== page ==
For example, here’s an item Home Depot pinned on its Outdoor Living board:

Pinterest users are a lot more likely to buy this item online than to purchase potting soil or plants online, despite these being popular outdoor items at physical Home Depot stores.

Home Depot also understands that people are looking for different things at different times of the year. For example, during the fall, the boards at the top of the Home Depot profile include Tailgating Ideas & DIY Football Party Ideas and Halloween Crafts & Ideas.

The company also has boards for other holidays and seasons, like Valentine’s Day Inspiration and Summer Celebrations, but these are found closer to the bottom of the Home Depot profile. These can easily be moved to a more highlight position when the time is right.

Give and Take

The best take-away from Home Depot’s Pinterest activities is perhaps the way this company combines promotion of their own products with promotion of other items. Like with all social networks, when you use the platform as a broadcasting tool alone, users typically don’t respond well. To have a more complete Pinterest presence, you need to not only promote what you’re selling, but also promote other cool and interesting products and projects you find.

A good example is the Home Depot Wreaths for Any Occasion board, which features some Home Depot products like an ornament wreath and bat wreath alongside wreath products and projects from others sites, like The Charm of Home, Make and Takes, and Once Wed.

Home Depot has Character

What I personally like most about Home Depot’s Pinterest presence is the personality. Home Depot could take the path many brands take on social media by being extremely “corporate,” but instead, the company’s pins have a little flavor. The descriptions make it sound like a real person, not a stuffy corporation, is behind each pin.

In the above pin on the company’s DIY Wedding Inspiration & Gift Ideas board, for example, you can see Home Depot asking “How cool would it be to have a wedding cermony [sic] inside of a greenhouse?” and several people answered. This type of engagement with a brand is worth more than passive repins, especially for a product not originally from the Home Depot site.

Where Home Depot Could Improve

Although Home Depot does Pinterest better than most brands, I still see room for improvement. Here are a few ways Home Depot could have an even strong Pinterest presence:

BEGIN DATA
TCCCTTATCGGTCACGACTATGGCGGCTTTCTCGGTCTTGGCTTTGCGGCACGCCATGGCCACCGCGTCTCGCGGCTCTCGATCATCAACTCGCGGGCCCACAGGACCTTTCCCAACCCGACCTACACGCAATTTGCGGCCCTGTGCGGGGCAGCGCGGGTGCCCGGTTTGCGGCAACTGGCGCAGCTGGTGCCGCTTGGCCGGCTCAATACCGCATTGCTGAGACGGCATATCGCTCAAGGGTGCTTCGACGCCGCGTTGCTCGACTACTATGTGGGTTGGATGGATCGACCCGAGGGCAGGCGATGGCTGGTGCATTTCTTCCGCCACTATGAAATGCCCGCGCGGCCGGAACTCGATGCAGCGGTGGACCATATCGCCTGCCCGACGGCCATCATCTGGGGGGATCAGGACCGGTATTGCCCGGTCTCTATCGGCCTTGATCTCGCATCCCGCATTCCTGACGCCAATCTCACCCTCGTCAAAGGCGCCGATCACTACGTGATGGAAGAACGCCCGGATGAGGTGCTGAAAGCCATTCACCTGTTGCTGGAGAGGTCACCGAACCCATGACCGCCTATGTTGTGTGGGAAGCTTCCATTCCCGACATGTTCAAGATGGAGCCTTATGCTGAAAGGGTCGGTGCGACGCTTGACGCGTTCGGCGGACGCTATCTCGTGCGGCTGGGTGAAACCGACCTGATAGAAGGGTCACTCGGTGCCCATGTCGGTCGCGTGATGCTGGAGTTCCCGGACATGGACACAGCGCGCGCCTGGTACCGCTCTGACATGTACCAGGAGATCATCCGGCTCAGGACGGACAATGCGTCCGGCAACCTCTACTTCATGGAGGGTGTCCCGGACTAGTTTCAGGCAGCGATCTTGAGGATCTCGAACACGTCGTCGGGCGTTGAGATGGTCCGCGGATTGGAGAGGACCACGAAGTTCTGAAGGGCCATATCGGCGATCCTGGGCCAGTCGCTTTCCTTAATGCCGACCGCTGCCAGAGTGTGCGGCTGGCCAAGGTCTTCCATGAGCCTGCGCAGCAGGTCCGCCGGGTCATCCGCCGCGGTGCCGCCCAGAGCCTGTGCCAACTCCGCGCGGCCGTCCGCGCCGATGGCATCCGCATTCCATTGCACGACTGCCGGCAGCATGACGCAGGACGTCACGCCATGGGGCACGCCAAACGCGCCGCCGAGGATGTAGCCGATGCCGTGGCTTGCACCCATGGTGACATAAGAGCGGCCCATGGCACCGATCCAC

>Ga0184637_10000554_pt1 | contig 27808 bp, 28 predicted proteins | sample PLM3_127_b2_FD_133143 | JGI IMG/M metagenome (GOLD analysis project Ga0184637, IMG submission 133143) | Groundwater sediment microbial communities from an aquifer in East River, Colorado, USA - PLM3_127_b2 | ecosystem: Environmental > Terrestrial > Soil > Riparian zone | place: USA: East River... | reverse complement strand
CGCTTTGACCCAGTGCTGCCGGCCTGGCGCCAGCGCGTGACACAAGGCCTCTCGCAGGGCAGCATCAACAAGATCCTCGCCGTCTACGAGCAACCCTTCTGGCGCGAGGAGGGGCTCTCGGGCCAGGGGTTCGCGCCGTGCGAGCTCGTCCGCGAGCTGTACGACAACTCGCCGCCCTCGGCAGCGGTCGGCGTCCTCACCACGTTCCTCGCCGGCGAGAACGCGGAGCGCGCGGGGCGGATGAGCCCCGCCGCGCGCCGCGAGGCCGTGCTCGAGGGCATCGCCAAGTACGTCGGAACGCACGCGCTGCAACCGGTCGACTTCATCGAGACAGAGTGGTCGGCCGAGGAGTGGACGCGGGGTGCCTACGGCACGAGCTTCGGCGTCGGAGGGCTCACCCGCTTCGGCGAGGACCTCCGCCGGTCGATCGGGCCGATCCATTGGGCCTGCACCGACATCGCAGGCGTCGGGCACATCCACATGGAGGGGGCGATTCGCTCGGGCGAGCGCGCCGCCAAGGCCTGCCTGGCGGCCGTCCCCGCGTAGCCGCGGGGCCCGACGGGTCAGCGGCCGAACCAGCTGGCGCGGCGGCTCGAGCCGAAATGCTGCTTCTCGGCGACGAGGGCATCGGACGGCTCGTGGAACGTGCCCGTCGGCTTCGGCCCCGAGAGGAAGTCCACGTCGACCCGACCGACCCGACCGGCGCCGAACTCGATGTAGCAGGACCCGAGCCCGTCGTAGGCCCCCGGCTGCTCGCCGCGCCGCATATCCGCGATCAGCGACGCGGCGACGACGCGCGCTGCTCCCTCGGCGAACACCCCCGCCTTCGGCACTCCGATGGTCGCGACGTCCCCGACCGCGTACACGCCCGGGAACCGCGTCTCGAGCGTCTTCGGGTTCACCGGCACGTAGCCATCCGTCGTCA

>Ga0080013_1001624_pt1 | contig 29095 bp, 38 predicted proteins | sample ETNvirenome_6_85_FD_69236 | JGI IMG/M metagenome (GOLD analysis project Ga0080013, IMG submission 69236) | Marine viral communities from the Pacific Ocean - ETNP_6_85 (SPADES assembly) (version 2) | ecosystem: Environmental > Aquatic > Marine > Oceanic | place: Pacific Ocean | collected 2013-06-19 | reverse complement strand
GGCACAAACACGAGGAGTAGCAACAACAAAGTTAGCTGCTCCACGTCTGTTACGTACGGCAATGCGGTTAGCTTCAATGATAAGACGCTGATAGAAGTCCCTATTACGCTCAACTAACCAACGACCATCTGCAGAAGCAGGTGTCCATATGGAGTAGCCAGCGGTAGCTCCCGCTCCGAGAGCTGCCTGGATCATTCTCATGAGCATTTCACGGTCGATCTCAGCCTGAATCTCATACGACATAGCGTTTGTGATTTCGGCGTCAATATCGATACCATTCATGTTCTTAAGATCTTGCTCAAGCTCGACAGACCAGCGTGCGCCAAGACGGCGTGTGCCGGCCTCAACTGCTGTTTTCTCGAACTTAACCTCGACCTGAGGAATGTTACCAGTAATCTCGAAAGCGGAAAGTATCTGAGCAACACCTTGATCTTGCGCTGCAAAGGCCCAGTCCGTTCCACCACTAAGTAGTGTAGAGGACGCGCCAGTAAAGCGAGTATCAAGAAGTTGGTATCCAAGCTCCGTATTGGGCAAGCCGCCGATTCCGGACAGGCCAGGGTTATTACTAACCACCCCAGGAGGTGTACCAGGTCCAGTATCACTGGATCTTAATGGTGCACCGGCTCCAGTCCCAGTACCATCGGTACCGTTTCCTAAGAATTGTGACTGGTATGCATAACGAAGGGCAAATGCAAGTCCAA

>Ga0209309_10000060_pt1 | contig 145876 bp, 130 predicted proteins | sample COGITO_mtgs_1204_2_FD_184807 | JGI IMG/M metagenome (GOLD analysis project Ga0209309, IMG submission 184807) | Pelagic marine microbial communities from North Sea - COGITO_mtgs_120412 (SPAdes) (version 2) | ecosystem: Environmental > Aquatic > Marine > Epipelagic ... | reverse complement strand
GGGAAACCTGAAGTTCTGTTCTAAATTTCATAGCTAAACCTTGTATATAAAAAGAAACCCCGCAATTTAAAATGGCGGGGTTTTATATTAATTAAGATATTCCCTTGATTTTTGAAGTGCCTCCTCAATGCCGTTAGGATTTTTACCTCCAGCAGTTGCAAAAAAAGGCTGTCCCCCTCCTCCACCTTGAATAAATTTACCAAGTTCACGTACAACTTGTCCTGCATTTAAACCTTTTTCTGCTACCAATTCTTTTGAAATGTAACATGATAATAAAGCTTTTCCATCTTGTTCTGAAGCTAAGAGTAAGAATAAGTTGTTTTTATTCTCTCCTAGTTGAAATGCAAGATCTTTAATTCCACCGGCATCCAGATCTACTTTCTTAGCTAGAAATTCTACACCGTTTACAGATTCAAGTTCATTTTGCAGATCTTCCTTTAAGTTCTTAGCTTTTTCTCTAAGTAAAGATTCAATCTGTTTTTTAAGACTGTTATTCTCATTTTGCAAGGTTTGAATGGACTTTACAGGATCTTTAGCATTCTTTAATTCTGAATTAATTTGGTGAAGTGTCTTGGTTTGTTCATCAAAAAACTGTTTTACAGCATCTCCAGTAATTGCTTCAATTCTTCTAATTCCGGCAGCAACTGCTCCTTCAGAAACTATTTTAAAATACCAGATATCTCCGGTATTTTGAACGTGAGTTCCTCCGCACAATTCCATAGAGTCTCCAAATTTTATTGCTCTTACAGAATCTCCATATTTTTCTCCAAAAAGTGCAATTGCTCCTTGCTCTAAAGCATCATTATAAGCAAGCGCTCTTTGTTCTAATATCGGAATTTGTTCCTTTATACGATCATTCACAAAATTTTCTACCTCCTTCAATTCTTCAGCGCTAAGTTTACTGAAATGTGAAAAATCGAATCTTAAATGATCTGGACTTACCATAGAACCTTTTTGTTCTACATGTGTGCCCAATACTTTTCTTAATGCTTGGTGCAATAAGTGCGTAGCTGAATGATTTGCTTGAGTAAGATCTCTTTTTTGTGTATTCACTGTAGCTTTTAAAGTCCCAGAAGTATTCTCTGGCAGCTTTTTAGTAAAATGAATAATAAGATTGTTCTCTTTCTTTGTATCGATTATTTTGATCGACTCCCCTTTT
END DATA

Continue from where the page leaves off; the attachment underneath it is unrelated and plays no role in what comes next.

• More Boards: Currently, Home Depot only has 32 boards, which means there’s a lot of room for improvement. With a topic like home improvement, there’s no limit to the individual boards that could be created.
  • More Interaction with Followers: Home Depot’s conversational style with pin descriptions is just a start. The company could take things a step farther and interact with their followers through comments.
  • Following More People: Home Depot currently only followers about 280 people, which is a very small percentage compared to followers. By following more boards relating to home improvement, the company would have more ideas to repin.

It will be interesting to watch how Home Depot continues to grow on Pinterest, as well as see other brands follow suit and start to build a presence on Pinterest.

Build a Pinterest Presence from Scratch: Staying Active in 15 Minutes a Day (Day Five and Beyond)

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Pinterest logo This is part five of a five-part series to help you create a Pinterest presence from scratch for your business or online content. Start at the beginning with this post.

It doesn’t matter how well you set up your Pinterest profile if you don’t stay active. On Pinterest, pins have the ability to go viral again weeks or even months after initial interest fades if the right person checks out your profile and repins something. However, no one will check out your profile if you’re inactive. People want to follower users who are actually pinning stuff on a daily basis.

I know it’s daunting when you already have tons of tasks to do every day. But with the following plan, you can conquer Pinterest in just 15 minutes per day! It’s doable for everyone who wants an active presence on Pinterest.

This post assumes that you already went through days one through four of this series, and that you have a profile set up with boards and are following a good number of people (50 or so to start). So if you haven’t done that yet, start at Day One of this series and go through it to get your profile up to speed.

Morning Duties (10 Minutes)

First, make Pinterest one of the things you do every morning, like checking your email. This part of your Pinterest upkeep will take about 10 minutes and is great to do over coffee, since Pinterest is as much fun as it is work. Here’s what you do: